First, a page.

Written by: Simon Derrick | Chief Currency Strategist and Head of BNY Mellon Markets Strategy team, BNY Mellon
Despite escalating tensions in recent weeks, the Korea Composite Stock Price Index (Kospi) is less than 5 per cent off its all-time high and the Korean won continues to trade comfortably within the range it has established against the US dollar since the start of the year. Traditional haven currencies such as the yen and Swiss franc are only just stirring.
This insensitivity to world events has been a common feature of markets over the past 14 years. The annexation of Crimea, for example, in the first quarter of 2014 had only a passing impact on anything but regional markets. Even so, the recent lack of price action on the back of events on and around the Korean peninsula is noteworthy.
So why have markets become so indifferent to geopolitical risk?
One possible argument is that investors have taken Lord Nathan Rothschild’s dictum that “one must buy to the sound of cannons, sell to the sound of trumpets” to heart. However, the evidence is mixed as to whether this has proved a particularly wise long-term investment strategy. The declines seen in the Dow Jones Industrial Average after the US entered both the first and second world wars, the drops seen at the start of the Korean war, the early days of the Cuban missile crisis and in the immediate aftermath of the invasion of Kuwait in 1991, would all suggest caution.
A stronger argument is that this is an example of the phenomenon that Raghuram Rajan helped identify during his time as the chief economist of the International Monetary Fund as “reaching for yield”*. The argument is simple enough: in an environment of low yields investors shift towards riskier investments in search of higher returns. This search for yield often also leads to what appear on the surface to be benign trading conditions as investors use any dip in prices to squeeze as much additional yield as they can out of the market.
As market volatility declines, investors become more convinced that this is a benign environment and therefore become even more willing to use market dips to build positions. Should the low yield environment continue for an extended period of time, then the temptation to take excessive risk will grow.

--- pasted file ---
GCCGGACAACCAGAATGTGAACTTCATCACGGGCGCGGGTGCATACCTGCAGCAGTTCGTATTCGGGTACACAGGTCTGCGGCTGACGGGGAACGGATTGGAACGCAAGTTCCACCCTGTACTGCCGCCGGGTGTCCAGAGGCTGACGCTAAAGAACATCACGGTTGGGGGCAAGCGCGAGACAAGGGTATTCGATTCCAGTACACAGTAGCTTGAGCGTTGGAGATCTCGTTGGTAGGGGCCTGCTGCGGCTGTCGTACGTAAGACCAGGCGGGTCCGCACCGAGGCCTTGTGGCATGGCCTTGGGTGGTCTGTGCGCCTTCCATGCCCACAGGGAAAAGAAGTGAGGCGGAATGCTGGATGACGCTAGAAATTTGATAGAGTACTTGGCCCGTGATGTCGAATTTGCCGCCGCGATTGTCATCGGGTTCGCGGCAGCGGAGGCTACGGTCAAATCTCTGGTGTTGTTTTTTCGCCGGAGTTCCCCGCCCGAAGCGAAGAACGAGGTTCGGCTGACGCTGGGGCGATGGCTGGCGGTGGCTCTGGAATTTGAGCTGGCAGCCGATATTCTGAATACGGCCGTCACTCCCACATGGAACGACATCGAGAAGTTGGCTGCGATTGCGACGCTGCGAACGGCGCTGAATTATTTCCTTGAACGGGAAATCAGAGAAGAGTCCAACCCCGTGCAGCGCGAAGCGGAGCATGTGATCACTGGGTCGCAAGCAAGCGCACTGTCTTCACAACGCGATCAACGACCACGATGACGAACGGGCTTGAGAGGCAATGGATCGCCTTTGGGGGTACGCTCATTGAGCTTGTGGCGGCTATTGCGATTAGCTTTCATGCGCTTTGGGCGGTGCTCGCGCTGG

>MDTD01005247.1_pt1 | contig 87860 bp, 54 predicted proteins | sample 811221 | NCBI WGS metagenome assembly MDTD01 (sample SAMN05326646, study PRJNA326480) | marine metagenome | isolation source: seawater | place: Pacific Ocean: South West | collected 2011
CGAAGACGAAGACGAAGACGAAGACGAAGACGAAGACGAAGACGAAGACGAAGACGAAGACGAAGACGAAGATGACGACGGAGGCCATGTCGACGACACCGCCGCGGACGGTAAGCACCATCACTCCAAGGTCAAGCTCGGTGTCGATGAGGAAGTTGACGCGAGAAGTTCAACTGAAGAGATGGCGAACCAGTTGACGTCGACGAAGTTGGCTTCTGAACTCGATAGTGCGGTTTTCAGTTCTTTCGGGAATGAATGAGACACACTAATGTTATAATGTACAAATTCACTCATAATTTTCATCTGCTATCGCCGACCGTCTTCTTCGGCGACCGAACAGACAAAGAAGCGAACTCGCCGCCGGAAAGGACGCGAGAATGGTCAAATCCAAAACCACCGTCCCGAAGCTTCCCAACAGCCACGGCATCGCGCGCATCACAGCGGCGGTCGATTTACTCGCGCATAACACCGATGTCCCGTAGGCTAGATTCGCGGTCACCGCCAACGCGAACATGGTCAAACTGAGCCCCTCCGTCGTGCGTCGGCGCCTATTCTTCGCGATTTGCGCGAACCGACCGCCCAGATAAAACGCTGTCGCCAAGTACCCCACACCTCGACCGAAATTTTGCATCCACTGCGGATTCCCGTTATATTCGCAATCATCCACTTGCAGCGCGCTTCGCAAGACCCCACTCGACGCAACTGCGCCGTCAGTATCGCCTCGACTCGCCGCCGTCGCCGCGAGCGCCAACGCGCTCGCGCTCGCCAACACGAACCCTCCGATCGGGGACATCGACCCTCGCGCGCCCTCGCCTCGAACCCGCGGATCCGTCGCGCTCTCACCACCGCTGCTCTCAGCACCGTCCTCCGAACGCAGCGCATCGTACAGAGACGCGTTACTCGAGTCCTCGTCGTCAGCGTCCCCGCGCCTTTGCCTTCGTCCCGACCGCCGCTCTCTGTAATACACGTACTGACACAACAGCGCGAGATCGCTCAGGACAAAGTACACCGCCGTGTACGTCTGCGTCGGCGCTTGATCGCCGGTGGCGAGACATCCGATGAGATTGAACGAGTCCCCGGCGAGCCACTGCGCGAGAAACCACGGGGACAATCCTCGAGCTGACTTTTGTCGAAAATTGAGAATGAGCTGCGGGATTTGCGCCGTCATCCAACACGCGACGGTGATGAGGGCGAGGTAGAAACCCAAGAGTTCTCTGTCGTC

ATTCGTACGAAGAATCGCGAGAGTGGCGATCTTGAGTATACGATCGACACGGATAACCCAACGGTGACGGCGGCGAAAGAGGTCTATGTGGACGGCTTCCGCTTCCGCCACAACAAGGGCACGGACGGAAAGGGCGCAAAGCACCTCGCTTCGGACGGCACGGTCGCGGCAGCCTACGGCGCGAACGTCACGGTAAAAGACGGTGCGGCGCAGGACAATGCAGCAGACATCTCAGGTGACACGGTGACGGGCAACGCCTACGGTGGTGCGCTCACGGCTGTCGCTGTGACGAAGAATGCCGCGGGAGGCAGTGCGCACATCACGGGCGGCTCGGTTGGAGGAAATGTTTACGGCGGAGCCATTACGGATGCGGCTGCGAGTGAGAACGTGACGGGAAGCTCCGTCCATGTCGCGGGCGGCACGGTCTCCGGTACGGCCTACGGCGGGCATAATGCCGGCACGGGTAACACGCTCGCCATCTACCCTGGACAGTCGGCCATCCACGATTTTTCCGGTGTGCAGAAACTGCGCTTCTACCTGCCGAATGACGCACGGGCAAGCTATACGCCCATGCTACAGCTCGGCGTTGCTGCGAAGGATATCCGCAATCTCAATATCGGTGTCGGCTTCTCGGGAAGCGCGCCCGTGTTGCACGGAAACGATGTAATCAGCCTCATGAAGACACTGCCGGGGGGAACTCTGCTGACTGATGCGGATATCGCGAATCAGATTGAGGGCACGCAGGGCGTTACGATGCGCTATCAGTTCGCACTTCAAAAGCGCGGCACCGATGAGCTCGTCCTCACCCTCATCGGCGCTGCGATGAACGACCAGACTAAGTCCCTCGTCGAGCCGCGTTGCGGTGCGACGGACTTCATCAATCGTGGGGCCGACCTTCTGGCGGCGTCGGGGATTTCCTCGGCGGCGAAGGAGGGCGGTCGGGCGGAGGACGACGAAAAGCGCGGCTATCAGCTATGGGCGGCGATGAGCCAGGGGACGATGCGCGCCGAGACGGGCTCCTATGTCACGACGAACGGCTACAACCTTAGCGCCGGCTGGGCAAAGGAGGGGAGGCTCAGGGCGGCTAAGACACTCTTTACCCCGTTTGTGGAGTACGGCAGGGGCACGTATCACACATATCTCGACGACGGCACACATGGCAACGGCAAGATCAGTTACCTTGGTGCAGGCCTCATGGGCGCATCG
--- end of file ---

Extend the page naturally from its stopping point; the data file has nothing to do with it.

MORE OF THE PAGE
As a paper published by the Federal Reserve Bank of Richmond in 2013 noted, “the evidence of reaching for yield is hard to come by”. Nevertheless, the pattern of declining volatility in markets matching to periods of ultra-easy monetary policy appears well established since the Federal Open Market Committee under the leadership of Alan Greenspan took its target rate for federal funds down to 1 per cent in 2003.
On the face of it, this might appear a curious explanation for what is happening right now. The Federal Reserve has, after all, raised its target rate three times over the past nine months (following an initial move at the end of 2015). However, it makes more sense when the actions of other major central banks are taken into consideration.
The European Central Bank continues to run the interest rate on its deposit rate at -0.4 per cent and make net asset purchases of €60bn every month. Meanwhile, the Bank of Japan still applies an interest rate of -0.1 per cent to the policy rate balances in current accounts held by financial institutions at the bank, while also purchasing Japanese government bonds. Elsewhere, the Swiss National Bank, Danmarks and the Sveriges Riksbank have equally remarkable policy settings.
Even for the Fed the story appears increasingly dovish, with participants in the Chicago Mercantile Exchange futures markets giving only a slightly over 50 per cent probability that it will have raised rates again by August next year. In short, this remains an environment of ultra-easy monetary policy.
The fact that volatility in global markets has remained so low so far despite the heightened geopolitical uncertainty is probably the truest measure of the strength of the reach for yield at present. No doubt the ECB is considering this as it moves towards reducing its asset purchase programme again along with the Fed as it contemplates beginning to reduce its balance sheet.
However, the concern remains that the apparent desire for yield may have led to investors not fully considering geopolitical risks such as those currently encountered on the Korean peninsula.
* “Has financial development made the world riskier?” National Bureau of economic Research, 2005
Chief Currency Strategist, Head of the BNY Mellon Markets Strategy Team
Simon Derrick is a managing director of BNY Mellon and is head of the BNY Mellon Markets Strategy team. Simon established the team more than 10 years ago, and has guided its development into a preeminent center of excellence within BNY Mellon. His insights and commentaries have made him an indispensable source for financial journalists around the world, and his frequent on-air appearances have made him a fixture on electronic news outlets.
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